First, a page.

A few weeks ago, I had just returned from my Tribes of South Rajasthan & Kutch Photo~Expedition™, and felt that I hadn't done enough in terms of street photography in the Kutch area of Gujarat.
I, rather ludicrously, expected to photograph non-stop in its small villages that had seen few (if any) foreign tourists and when that didn't happen, I had to content myself with a some frames here and there. Back in New York City, and still cursing my bad luck, I chanced on a post by Asim Rafiqui, in which he describes his street photography in Lucknow as follows:
"And in the rare moments when something close to a photograph does appear I keep ruining it with poor timing, inappropriate angles or by being club footed and lumbering towards it so slowly that the moment is gone. Yesterday I had waited nearly 3 hours for a frame, arousing suspicions among the many shopkeepers who had patiently tolerated me and my cameras on the corner of their street, and then missed it when it seemed to come together!"Three hours for a frame! And Asim is one of the better photographers I have come across. So I swallowed my curses, and realized that this is what it takes...this is reality...and street photography and paparazzi-style travel photography are miles apart.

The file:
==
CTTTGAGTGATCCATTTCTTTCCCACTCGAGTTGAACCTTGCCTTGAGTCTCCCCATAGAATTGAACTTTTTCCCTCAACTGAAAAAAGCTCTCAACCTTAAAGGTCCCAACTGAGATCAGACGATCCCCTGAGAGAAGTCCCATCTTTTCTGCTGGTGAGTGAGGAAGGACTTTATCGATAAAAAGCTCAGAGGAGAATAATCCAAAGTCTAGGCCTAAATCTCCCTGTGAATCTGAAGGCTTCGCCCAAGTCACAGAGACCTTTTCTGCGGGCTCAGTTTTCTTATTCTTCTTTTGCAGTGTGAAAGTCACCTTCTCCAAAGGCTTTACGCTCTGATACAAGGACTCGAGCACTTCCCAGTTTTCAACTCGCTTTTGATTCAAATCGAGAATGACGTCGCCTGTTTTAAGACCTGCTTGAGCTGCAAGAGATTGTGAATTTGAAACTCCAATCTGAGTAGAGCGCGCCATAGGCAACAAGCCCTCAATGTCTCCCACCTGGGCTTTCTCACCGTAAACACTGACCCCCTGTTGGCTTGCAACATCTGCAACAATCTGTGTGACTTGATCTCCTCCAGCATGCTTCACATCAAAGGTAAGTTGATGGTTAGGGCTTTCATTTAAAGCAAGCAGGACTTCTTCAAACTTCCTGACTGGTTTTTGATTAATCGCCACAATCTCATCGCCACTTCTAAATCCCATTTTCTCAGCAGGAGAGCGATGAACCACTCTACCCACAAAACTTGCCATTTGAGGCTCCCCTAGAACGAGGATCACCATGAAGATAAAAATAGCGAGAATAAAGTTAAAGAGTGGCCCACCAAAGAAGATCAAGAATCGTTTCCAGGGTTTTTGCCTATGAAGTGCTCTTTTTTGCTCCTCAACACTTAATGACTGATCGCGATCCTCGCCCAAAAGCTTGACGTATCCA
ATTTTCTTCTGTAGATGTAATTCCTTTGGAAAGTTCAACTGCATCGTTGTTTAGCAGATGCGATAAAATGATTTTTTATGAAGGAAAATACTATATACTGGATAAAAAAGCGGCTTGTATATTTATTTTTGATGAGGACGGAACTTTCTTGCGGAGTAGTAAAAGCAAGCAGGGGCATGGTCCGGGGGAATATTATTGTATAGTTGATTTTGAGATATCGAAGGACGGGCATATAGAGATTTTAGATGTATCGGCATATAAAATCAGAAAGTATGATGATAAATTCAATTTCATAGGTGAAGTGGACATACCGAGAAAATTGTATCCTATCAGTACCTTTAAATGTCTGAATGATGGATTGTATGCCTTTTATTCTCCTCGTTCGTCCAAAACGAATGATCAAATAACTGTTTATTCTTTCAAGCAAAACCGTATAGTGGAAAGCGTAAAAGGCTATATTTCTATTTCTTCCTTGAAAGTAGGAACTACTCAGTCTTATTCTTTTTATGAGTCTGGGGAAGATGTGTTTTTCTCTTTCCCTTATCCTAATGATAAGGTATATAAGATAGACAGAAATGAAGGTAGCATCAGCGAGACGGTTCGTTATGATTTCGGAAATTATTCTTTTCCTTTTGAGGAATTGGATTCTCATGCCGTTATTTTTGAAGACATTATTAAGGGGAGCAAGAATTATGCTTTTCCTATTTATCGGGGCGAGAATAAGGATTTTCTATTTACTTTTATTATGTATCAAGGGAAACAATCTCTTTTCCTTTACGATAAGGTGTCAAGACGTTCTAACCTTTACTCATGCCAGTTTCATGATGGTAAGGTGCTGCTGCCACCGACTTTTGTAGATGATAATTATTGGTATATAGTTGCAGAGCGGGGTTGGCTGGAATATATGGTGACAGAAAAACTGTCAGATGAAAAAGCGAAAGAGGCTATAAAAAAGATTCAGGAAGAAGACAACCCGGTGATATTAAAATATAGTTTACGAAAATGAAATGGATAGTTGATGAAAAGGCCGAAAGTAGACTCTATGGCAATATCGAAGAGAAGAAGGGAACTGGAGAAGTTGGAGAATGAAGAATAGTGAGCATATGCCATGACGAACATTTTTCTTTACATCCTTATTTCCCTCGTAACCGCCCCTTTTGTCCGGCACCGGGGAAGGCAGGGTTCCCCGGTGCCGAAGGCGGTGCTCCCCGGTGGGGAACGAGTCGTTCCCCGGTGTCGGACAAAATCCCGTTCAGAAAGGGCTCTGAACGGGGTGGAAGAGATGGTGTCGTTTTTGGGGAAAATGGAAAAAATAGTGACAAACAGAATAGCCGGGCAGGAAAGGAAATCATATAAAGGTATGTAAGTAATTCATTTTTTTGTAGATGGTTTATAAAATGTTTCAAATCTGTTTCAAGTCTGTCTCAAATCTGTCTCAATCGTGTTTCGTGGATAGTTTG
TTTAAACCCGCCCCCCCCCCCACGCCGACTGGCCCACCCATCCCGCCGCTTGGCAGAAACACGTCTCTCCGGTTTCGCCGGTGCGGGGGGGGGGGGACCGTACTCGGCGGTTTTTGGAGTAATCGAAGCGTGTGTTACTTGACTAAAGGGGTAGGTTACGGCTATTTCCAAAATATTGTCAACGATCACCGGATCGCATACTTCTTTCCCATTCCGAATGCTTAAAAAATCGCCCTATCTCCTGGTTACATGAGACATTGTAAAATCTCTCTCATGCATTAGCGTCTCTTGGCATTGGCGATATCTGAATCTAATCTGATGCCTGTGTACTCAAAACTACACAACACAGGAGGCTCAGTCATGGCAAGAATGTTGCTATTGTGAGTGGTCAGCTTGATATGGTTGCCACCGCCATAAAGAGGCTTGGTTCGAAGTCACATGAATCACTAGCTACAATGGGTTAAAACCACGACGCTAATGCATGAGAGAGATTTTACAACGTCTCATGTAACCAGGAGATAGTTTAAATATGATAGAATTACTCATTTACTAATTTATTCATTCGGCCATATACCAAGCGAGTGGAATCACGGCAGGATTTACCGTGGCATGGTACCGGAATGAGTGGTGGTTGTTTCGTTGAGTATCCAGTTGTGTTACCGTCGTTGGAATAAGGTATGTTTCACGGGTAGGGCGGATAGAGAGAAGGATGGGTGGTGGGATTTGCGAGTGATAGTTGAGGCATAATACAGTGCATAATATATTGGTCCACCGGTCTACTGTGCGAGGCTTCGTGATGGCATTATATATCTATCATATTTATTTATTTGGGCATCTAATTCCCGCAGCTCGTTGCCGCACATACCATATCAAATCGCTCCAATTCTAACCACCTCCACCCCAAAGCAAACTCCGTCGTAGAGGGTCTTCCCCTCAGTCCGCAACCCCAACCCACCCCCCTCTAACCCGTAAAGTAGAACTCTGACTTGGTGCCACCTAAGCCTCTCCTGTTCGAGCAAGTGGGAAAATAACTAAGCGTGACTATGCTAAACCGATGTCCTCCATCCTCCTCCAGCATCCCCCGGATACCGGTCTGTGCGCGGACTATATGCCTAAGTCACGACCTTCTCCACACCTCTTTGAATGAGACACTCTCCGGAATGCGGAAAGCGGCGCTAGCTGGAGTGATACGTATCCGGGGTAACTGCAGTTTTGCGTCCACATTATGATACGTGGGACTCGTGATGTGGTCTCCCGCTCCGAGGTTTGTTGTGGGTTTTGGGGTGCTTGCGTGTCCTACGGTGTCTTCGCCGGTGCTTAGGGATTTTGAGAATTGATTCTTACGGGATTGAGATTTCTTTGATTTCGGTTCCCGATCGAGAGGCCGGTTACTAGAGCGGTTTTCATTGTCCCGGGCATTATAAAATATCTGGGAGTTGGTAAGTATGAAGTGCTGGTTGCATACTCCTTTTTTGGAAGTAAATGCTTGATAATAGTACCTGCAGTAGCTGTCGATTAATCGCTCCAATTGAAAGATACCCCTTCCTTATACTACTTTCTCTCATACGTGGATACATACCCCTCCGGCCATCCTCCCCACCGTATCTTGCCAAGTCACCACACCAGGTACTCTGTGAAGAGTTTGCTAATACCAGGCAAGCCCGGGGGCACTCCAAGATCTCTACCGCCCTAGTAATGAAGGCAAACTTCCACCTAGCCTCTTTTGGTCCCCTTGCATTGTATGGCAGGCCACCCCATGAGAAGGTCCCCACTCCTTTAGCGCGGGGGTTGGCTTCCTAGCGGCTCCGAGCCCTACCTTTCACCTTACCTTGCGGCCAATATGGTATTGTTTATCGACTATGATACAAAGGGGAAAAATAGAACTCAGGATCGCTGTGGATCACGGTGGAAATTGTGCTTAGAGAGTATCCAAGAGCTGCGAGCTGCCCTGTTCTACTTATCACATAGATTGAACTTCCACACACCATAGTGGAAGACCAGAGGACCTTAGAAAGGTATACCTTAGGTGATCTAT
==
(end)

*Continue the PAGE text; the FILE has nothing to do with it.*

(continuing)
Because of such gems, I am a frequent follower of Asim Rafiqui's The Idea of India project. An extraordinarily erudite, both intellectually and visually, blog in which he examines traditions of social and religious sharing which still exist in India, reports on shared sacred sites like major Sufi dargahs where Hindus and Muslims co-pray and on religious festivals which evolved past their sectarian sources and welcome participants of all beliefs and faiths. A veritable cornucopia for those of us who are eager for deeper understanding of the roots of current events.
The latest blog entry is titled The Kerala Journeys. This is what street photography is all about.